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Sociology 191: Senior Capstone (Whitt)

Higher Education in the U.S.

Step 2 - What is background information?

Step 2 of the research process often involves finding an overview of a topic, checking facts and data, checking dates of significant events, or looking up definitions of specialized terms. Decorative element (tree with roots icon)

Like the roots of a tree, background information is not always visible but it does play an important role in your research. While Google can be helpful in this regard, you may find some of the UC Merced Reference Databases useful for definitions and background information. Spending time on this step of the process can help give you valuable context that will help you with other steps like searching for research and writing about your topic.

Tip: Background information is often called "reference information" in libraries and library databases.

Find Reference Information using UC Library Search

Search for terms in UC Library Search. When available, an "About the Topic" section will appear above your search results. The source for this Reference information here is the International Encyclopedia of the Social and Behavioral Sciences.

A screen capture of a search for medical sociology in UC Library Search with the Source highlighted in the About the Topic section above the search results

Filter to Reference Entries

In UC Library Search, you can find reference and background information by using the Resource Type option on the left side menu. Click "show more" under Resource Type, then look for "Reference Entries," check the box next to it, and click Apply Filter at the bottom of the page.

Your results should have reference entries from encyclopedias, dictionaries, handbooks, and other reference sources. 

A screen capture of a search in UC Library Search for social epidemiology with the "Reference Entries" filter applied from the Resource Type menu

What is Reference?

Background Information or Reference Databases

When reading scholarly articles, you may find yourself looking up specific terminology to aid your understanding. While Google can be helpful in this regard, you may find some of these database sources below useful for definitions and background information.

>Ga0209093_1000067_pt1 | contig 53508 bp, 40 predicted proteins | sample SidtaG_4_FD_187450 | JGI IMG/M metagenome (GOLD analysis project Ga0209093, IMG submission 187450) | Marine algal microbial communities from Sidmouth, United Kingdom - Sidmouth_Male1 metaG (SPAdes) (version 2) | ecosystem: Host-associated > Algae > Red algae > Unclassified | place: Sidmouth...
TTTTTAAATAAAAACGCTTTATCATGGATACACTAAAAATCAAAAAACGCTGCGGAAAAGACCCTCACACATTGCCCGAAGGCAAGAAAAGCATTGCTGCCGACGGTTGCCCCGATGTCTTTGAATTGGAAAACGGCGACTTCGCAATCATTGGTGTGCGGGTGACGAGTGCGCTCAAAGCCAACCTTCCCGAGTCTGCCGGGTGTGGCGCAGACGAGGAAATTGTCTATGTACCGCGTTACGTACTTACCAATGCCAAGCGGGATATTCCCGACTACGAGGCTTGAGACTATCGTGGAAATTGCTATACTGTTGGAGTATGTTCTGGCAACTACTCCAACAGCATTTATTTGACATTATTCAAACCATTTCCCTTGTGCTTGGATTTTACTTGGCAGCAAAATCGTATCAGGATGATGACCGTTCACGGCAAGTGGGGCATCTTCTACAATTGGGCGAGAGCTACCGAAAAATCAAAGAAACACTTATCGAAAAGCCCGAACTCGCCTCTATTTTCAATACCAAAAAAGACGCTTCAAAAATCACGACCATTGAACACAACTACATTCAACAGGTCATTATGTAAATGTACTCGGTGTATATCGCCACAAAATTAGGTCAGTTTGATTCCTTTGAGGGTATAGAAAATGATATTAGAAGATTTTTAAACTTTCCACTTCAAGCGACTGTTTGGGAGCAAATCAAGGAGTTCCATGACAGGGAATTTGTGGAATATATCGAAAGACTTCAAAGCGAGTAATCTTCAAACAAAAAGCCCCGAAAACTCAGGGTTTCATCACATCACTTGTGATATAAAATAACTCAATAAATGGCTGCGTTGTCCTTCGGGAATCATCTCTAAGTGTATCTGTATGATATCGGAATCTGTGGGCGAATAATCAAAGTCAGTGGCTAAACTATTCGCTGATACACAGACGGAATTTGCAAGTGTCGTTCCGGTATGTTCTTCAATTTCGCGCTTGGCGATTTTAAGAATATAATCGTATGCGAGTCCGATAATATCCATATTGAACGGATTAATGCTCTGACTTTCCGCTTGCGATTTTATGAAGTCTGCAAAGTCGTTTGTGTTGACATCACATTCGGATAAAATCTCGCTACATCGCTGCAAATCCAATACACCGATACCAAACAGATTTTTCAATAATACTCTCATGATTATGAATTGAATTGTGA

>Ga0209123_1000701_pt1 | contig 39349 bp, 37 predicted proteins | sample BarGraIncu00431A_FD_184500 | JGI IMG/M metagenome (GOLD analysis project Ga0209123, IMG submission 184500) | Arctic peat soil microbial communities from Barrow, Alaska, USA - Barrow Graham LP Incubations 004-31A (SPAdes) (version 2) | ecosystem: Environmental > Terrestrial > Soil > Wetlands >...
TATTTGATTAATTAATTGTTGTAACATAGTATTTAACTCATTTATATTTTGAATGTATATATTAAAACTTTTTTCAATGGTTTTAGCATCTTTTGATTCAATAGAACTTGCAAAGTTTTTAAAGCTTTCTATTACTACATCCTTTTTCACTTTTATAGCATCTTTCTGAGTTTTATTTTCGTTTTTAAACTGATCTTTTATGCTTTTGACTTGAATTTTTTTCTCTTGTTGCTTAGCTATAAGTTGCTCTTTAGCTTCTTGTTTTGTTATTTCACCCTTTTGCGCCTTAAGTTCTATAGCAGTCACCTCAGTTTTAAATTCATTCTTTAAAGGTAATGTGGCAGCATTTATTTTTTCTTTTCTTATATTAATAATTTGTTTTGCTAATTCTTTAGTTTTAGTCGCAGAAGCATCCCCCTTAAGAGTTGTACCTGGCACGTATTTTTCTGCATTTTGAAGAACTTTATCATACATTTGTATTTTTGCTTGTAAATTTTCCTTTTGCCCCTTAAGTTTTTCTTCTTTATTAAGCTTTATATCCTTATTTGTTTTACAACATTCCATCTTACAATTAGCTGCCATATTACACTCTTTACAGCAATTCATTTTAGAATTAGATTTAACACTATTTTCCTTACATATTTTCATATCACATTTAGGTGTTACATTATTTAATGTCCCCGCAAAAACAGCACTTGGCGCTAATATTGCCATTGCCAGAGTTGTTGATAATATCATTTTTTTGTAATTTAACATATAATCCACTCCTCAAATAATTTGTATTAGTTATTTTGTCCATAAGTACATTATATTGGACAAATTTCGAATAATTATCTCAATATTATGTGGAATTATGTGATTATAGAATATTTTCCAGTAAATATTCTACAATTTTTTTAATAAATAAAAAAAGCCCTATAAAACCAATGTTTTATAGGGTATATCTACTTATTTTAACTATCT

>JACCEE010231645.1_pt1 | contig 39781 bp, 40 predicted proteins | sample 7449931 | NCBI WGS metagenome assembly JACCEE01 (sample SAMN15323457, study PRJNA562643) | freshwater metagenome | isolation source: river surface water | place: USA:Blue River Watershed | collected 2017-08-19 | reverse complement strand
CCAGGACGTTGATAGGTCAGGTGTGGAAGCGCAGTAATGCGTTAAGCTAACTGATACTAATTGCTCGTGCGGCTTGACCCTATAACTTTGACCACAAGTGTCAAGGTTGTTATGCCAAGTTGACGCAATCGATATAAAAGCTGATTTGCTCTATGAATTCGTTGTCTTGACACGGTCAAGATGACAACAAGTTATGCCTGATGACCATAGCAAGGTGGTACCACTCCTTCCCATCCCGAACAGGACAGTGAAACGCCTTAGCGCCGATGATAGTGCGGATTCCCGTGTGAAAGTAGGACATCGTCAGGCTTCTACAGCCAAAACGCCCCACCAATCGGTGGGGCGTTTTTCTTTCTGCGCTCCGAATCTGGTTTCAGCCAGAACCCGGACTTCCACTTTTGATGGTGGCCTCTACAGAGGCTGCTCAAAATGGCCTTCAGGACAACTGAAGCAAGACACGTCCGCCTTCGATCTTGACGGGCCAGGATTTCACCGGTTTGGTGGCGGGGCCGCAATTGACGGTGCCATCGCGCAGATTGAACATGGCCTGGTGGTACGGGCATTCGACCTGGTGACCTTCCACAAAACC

Tip: Background information is often called "reference information" in library databases.

Variety of Subjects - General Reference Sources

Types of Sources - Primary, Secondary, and Tertiary (Video Tutorial)

Check out this short video (2:23) from Suffolk County Community College Library to understand how primary, secondary, and tertiary sources vary by discipline.

Humanities or Social Sciences-Focused Reference Resources

Sciences-Focused Reference Resources

Using Wikipedia for Research (Infographic)

In addition to being a great place to start exploring an unfamiliar topic, Wikipedia is considered a tertiary source. Writers of tertiary sources synthesize information from secondary sources and strive to report them in a tone that is as unbiased and neutral as possible. 

Some tertiary sources are cited in academic research and others are not. This practice varies by discipline so contact your instructor or a librarian with questions!

"Using Wikipedia for Research" Infographic; Follow the long description link for web accessible version

Step 2 - Pause to Reflect

What is considered background information Noun project icon showing a thought process from question to ideaand whether to cite it can vary by discipline. If you're not sure what it is or where to find it, check out this YouTube video on primary, secondary, and tertiary sources from Suffolk County Library.

Are you citing background information in your research paper/project? You can always check with your instructor to see if that is acceptable for the assignment or within your discipline/major.